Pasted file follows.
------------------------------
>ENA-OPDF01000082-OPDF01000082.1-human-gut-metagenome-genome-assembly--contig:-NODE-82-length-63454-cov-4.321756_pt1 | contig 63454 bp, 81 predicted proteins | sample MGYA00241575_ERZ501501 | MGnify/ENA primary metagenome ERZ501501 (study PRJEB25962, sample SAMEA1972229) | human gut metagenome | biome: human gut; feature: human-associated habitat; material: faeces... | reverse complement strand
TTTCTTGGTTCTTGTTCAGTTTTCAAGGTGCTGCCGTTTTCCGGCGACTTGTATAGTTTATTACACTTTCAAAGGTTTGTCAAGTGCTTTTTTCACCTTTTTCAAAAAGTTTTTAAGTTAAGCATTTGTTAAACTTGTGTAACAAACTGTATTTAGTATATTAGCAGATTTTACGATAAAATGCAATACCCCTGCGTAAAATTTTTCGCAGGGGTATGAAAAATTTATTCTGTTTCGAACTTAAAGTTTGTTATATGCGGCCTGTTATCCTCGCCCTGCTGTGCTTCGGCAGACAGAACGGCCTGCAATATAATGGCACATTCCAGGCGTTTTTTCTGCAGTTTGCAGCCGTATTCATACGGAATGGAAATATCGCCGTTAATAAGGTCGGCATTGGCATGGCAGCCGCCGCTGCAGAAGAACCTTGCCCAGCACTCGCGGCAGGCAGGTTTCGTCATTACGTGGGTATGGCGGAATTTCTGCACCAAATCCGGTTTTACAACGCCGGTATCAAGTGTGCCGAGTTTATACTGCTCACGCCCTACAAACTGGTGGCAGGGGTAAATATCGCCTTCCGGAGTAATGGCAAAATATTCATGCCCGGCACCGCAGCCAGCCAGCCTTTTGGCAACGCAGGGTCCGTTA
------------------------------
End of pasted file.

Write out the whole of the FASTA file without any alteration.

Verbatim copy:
>ENA-OPDF01000082-OPDF01000082.1-human-gut-metagenome-genome-assembly--contig:-NODE-82-length-63454-cov-4.321756_pt1 | contig 63454 bp, 81 predicted proteins | sample MGYA00241575_ERZ501501 | MGnify/ENA primary metagenome ERZ501501 (study PRJEB25962, sample SAMEA1972229) | human gut metagenome | biome: human gut; feature: human-associated habitat; material: faeces... | reverse complement strand
TTTCTTGGTTCTTGTTCAGTTTTCAAGGTGCTGCCGTTTTCCGGCGACTTGTATAGTTTATTACACTTTCAAAGGTTTGTCAAGTGCTTTTTTCACCTTTTTCAAAAAGTTTTTAAGTTAAGCATTTGTTAAACTTGTGTAACAAACTGTATTTAGTATATTAGCAGATTTTACGATAAAATGCAATACCCCTGCGTAAAATTTTTCGCAGGGGTATGAAAAATTTATTCTGTTTCGAACTTAAAGTTTGTTATATGCGGCCTGTTATCCTCGCCCTGCTGTGCTTCGGCAGACAGAACGGCCTGCAATATAATGGCACATTCCAGGCGTTTTTTCTGCAGTTTGCAGCCGTATTCATACGGAATGGAAATATCGCCGTTAATAAGGTCGGCATTGGCATGGCAGCCGCCGCTGCAGAAGAACCTTGCCCAGCACTCGCGGCAGGCAGGTTTCGTCATTACGTGGGTATGGCGGAATTTCTGCACCAAATCCGGTTTTACAACGCCGGTATCAAGTGTGCCGAGTTTATACTGCTCACGCCCTACAAACTGGTGGCAGGGGTAAATATCGCCTTCCGGAGTAATGGCAAAATATTCATGCCCGGCACCGCAGCCAGCCAGCCTTTTGGCAACGCAGGGTCCGTTA